There is nothing more painful than watching a child you love – with every cell of your being – do relentless harm to themselves and not be able to stop it regardless of everything you try to do. Your child’s journey from addiction to recovery will challenge you in ways you never thought possible. You will endure deep and unrelenting pain and grief that others, not experiencing this, will never understand.
And you will bear this pain mostly alone, even if you have some type of support system, because this is your personal journey. Having a child with this condition will test your marriage, as well as your relationships with your other beloved children. It will affect every relationship you have, as your desire to save your son or daughter’s life, can become consuming. It can take you to the edge of your sanity where you may feel like you are actually fighting for your own life at some points. Because just like your addicted child is on a journey to healing; so are you. You just may not know this yet.
Professionals will tell you to let go and “let them hit bottom”. Or they will tell you to “let go and let God”. But after being on this journey for almost 15 years, I have come to question everything the “professionals” tell me. It may very well be that at some point in this journey, you will have to let go. But when is the right time to let go? Is it wise to let go of a 17 year old who, even when healthy, has an undeveloped brain and does not yet have the set of life skills needed to cope and reckon with something as powerful as addiction?
My heart goes out to every parent of an addict. You are some of the bravest people I know. Not only are you fighting for your child’s life, just like the parent of a child with cancer would do, but you are doing so in a culture filled with judgment, and in a medical community who as yet does not have the complete answers on how to help.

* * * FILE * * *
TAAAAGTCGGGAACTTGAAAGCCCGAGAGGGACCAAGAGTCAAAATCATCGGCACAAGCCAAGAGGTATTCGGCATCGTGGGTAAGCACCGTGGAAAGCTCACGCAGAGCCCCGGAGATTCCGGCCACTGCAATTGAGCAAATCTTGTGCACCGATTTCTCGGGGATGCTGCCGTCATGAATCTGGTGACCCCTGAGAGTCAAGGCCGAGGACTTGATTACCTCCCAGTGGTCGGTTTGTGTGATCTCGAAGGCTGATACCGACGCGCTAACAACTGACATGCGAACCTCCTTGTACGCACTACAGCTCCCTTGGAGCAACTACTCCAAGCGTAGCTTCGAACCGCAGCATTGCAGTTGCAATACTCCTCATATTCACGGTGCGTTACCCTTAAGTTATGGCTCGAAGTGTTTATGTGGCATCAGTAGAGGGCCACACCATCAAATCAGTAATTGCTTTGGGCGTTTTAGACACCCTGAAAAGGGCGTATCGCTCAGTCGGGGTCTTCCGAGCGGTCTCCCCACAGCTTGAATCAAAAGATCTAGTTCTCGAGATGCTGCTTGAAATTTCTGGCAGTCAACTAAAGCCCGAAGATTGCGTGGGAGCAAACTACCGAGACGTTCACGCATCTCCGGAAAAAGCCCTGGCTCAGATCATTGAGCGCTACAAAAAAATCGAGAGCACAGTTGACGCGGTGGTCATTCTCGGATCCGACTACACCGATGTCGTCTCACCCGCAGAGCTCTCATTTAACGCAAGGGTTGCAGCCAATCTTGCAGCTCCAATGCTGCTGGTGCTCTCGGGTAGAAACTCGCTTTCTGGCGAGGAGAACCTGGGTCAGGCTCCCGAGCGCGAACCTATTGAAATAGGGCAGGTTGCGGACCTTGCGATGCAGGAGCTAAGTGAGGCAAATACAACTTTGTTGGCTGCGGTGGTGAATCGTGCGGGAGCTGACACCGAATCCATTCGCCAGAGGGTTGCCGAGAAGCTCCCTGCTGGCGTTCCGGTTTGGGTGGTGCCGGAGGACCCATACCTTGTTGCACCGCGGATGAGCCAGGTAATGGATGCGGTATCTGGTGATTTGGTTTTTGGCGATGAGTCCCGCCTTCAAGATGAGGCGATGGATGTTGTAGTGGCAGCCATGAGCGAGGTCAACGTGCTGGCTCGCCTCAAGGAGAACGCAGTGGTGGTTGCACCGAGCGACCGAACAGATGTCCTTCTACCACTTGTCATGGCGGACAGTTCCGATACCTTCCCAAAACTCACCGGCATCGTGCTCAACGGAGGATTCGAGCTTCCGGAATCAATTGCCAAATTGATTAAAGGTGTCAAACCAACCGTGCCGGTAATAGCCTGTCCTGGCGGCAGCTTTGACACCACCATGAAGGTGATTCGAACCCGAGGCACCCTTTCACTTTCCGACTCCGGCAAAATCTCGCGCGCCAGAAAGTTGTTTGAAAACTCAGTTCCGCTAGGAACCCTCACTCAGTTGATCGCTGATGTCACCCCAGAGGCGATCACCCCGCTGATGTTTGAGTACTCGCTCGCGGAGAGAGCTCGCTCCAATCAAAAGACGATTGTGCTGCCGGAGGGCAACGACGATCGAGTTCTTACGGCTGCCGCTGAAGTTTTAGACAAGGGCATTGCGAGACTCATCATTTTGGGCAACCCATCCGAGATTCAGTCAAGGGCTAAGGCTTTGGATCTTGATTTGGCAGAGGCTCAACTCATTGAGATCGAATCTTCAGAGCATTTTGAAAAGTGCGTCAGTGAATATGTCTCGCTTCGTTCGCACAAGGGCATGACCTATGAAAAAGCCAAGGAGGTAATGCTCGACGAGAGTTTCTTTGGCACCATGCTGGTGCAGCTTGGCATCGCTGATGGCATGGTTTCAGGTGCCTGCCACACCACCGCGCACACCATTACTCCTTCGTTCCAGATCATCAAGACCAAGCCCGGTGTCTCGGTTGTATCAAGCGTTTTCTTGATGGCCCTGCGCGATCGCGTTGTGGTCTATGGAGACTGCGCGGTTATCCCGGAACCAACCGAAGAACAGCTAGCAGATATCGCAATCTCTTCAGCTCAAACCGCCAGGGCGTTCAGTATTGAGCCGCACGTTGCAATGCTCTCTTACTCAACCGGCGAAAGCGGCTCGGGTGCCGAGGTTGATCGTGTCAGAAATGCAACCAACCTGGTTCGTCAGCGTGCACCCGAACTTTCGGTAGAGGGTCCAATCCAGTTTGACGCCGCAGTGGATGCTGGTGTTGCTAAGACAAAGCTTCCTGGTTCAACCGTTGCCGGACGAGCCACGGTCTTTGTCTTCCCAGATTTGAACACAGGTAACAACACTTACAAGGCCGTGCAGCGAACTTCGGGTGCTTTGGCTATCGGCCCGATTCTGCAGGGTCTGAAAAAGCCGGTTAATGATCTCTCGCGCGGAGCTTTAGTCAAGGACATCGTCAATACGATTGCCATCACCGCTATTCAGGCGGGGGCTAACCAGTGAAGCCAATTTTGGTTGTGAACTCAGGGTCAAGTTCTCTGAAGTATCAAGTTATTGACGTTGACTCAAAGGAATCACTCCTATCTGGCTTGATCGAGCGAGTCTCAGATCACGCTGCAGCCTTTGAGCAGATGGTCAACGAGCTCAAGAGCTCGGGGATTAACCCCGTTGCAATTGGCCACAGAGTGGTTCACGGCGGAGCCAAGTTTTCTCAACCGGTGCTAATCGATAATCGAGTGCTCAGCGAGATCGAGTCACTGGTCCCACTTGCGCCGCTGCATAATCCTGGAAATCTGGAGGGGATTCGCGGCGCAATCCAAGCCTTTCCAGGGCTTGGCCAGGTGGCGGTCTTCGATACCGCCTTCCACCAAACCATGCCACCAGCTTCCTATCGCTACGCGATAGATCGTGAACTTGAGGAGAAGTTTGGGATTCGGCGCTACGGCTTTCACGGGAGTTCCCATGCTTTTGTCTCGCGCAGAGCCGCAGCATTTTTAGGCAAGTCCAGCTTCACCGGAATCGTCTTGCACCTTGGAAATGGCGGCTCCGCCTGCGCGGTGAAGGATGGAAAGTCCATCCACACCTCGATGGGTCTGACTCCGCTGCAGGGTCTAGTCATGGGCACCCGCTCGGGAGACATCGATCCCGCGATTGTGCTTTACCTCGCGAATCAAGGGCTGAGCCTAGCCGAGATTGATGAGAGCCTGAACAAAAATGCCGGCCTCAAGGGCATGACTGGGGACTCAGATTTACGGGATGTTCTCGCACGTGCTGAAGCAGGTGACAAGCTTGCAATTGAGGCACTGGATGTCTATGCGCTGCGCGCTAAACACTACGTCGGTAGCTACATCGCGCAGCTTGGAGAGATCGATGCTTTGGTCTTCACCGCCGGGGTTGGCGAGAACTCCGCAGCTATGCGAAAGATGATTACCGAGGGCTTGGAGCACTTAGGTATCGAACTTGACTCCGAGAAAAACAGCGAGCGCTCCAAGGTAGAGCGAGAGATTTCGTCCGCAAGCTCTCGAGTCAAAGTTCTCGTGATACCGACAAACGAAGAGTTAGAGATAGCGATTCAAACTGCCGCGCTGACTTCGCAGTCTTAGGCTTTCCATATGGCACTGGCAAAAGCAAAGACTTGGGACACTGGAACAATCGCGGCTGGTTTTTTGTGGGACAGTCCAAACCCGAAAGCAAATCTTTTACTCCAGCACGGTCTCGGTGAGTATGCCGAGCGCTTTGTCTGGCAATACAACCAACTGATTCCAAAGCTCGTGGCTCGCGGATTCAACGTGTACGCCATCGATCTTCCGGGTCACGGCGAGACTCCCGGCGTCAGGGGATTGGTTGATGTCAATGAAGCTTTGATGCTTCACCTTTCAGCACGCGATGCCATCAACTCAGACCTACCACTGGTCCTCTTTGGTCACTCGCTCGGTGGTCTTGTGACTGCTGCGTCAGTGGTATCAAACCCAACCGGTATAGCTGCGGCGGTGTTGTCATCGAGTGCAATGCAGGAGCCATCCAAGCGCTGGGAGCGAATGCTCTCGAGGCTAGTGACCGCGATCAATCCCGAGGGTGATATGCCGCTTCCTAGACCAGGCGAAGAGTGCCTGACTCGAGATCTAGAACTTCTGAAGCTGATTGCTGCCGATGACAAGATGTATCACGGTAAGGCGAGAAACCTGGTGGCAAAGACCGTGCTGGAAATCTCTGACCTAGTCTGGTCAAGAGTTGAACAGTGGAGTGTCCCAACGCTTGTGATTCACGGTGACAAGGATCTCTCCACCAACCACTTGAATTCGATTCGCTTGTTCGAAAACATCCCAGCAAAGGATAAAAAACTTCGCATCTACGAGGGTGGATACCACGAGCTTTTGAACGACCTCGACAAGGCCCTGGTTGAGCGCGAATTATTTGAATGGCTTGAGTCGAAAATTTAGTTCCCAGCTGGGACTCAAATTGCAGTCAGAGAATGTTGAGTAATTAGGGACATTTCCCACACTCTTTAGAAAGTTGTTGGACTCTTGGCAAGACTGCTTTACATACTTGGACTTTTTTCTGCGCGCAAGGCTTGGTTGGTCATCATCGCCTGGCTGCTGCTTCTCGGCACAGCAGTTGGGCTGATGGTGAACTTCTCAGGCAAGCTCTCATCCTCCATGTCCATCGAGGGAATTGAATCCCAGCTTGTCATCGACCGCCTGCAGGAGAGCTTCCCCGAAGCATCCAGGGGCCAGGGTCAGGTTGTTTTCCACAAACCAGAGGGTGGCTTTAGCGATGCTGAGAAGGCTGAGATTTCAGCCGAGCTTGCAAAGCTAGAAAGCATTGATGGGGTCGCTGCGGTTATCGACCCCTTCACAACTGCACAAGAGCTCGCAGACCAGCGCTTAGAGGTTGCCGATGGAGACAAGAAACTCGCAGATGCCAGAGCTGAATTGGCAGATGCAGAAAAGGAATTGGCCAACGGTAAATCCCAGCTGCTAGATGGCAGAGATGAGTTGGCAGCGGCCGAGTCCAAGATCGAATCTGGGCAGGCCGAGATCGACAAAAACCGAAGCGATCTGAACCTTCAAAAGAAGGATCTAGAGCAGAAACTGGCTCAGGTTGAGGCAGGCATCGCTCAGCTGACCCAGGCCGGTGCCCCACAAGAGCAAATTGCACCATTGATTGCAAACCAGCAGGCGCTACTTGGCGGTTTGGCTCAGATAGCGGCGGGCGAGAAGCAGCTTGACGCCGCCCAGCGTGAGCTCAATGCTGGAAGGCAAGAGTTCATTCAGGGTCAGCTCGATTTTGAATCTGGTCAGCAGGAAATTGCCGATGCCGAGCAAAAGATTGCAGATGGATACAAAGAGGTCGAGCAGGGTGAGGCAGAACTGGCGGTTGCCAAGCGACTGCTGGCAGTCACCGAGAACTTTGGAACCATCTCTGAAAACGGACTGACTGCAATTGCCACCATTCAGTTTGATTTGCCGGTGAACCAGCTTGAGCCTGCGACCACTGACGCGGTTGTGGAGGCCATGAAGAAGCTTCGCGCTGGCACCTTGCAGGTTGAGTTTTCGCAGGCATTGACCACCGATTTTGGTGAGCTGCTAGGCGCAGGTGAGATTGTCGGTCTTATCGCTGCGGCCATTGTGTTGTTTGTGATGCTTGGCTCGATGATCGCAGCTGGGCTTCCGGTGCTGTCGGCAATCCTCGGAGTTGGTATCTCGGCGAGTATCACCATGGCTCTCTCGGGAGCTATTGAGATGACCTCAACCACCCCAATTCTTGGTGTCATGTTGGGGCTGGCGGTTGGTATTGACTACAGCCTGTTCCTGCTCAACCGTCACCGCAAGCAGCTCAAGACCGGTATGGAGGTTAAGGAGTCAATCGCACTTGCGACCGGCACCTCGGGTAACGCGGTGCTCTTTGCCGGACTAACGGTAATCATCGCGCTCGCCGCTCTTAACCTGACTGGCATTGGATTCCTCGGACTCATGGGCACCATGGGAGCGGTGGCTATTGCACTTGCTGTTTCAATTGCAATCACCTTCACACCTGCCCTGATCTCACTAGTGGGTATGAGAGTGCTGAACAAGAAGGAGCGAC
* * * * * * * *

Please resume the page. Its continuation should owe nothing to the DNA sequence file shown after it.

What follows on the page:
I will say this. Some families have never been challenged to the degree that your family is being challenged. And they may never experience the depth of pain, confusion and heartache that you feel. Their love for each other may never have been tested like the condition of addiction will test yours. Yet, at the same time, they may never get the opportunity to fully develop the unconditional love that ultimately blossoms as we walk this path we have unexpectedly been put on.
My messages to you would be:
If there is anything I can do to help you on your journey, please contact me. As parents, sharing this extreme experience, we must stick together and share our wisdom and love. We must give each other support and be strong for each other.